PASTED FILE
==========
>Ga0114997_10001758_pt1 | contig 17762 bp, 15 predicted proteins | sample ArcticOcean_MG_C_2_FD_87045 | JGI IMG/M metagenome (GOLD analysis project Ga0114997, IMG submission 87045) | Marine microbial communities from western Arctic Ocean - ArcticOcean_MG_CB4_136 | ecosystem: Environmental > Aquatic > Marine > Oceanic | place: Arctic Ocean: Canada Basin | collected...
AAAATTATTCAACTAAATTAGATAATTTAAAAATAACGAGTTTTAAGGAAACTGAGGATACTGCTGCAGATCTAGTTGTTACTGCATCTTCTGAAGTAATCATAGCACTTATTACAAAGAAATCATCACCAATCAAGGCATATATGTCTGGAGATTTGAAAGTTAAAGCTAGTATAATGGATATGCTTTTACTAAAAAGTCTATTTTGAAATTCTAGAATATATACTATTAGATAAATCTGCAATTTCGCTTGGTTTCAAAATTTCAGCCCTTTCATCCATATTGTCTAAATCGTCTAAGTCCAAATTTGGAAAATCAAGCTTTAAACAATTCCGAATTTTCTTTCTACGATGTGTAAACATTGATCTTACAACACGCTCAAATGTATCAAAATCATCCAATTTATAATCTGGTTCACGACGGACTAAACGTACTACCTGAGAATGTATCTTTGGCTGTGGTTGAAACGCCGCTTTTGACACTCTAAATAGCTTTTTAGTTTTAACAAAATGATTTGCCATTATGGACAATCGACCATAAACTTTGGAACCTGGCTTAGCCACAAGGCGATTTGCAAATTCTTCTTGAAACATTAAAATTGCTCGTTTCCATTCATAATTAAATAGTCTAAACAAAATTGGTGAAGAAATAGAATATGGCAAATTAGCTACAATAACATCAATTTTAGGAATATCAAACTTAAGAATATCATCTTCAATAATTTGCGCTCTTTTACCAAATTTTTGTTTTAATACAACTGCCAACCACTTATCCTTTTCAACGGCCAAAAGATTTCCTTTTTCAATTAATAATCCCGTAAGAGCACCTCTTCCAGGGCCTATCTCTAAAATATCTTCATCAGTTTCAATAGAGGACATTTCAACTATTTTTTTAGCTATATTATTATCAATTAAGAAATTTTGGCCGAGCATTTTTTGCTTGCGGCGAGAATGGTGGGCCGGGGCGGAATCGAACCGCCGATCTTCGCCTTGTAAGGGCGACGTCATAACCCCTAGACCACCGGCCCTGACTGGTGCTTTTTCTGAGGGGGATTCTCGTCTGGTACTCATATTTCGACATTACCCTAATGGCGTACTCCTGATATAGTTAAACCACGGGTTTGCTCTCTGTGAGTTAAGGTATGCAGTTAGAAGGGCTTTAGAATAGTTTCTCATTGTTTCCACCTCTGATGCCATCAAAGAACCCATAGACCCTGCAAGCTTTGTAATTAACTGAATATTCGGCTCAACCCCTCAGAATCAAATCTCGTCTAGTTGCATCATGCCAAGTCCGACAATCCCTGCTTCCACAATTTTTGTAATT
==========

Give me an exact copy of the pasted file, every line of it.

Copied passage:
>Ga0114997_10001758_pt1 | contig 17762 bp, 15 predicted proteins | sample ArcticOcean_MG_C_2_FD_87045 | JGI IMG/M metagenome (GOLD analysis project Ga0114997, IMG submission 87045) | Marine microbial communities from western Arctic Ocean - ArcticOcean_MG_CB4_136 | ecosystem: Environmental > Aquatic > Marine > Oceanic | place: Arctic Ocean: Canada Basin | collected...
AAAATTATTCAACTAAATTAGATAATTTAAAAATAACGAGTTTTAAGGAAACTGAGGATACTGCTGCAGATCTAGTTGTTACTGCATCTTCTGAAGTAATCATAGCACTTATTACAAAGAAATCATCACCAATCAAGGCATATATGTCTGGAGATTTGAAAGTTAAAGCTAGTATAATGGATATGCTTTTACTAAAAAGTCTATTTTGAAATTCTAGAATATATACTATTAGATAAATCTGCAATTTCGCTTGGTTTCAAAATTTCAGCCCTTTCATCCATATTGTCTAAATCGTCTAAGTCCAAATTTGGAAAATCAAGCTTTAAACAATTCCGAATTTTCTTTCTACGATGTGTAAACATTGATCTTACAACACGCTCAAATGTATCAAAATCATCCAATTTATAATCTGGTTCACGACGGACTAAACGTACTACCTGAGAATGTATCTTTGGCTGTGGTTGAAACGCCGCTTTTGACACTCTAAATAGCTTTTTAGTTTTAACAAAATGATTTGCCATTATGGACAATCGACCATAAACTTTGGAACCTGGCTTAGCCACAAGGCGATTTGCAAATTCTTCTTGAAACATTAAAATTGCTCGTTTCCATTCATAATTAAATAGTCTAAACAAAATTGGTGAAGAAATAGAATATGGCAAATTAGCTACAATAACATCAATTTTAGGAATATCAAACTTAAGAATATCATCTTCAATAATTTGCGCTCTTTTACCAAATTTTTGTTTTAATACAACTGCCAACCACTTATCCTTTTCAACGGCCAAAAGATTTCCTTTTTCAATTAATAATCCCGTAAGAGCACCTCTTCCAGGGCCTATCTCTAAAATATCTTCATCAGTTTCAATAGAGGACATTTCAACTATTTTTTTAGCTATATTATTATCAATTAAGAAATTTTGGCCGAGCATTTTTTGCTTGCGGCGAGAATGGTGGGCCGGGGCGGAATCGAACCGCCGATCTTCGCCTTGTAAGGGCGACGTCATAACCCCTAGACCACCGGCCCTGACTGGTGCTTTTTCTGAGGGGGATTCTCGTCTGGTACTCATATTTCGACATTACCCTAATGGCGTACTCCTGATATAGTTAAACCACGGGTTTGCTCTCTGTGAGTTAAGGTATGCAGTTAGAAGGGCTTTAGAATAGTTTCTCATTGTTTCCACCTCTGATGCCATCAAAGAACCCATAGACCCTGCAAGCTTTGTAATTAACTGAATATTCGGCTCAACCCCTCAGAATCAAATCTCGTCTAGTTGCATCATGCCAAGTCCGACAATCCCTGCTTCCACAATTTTTGTAATT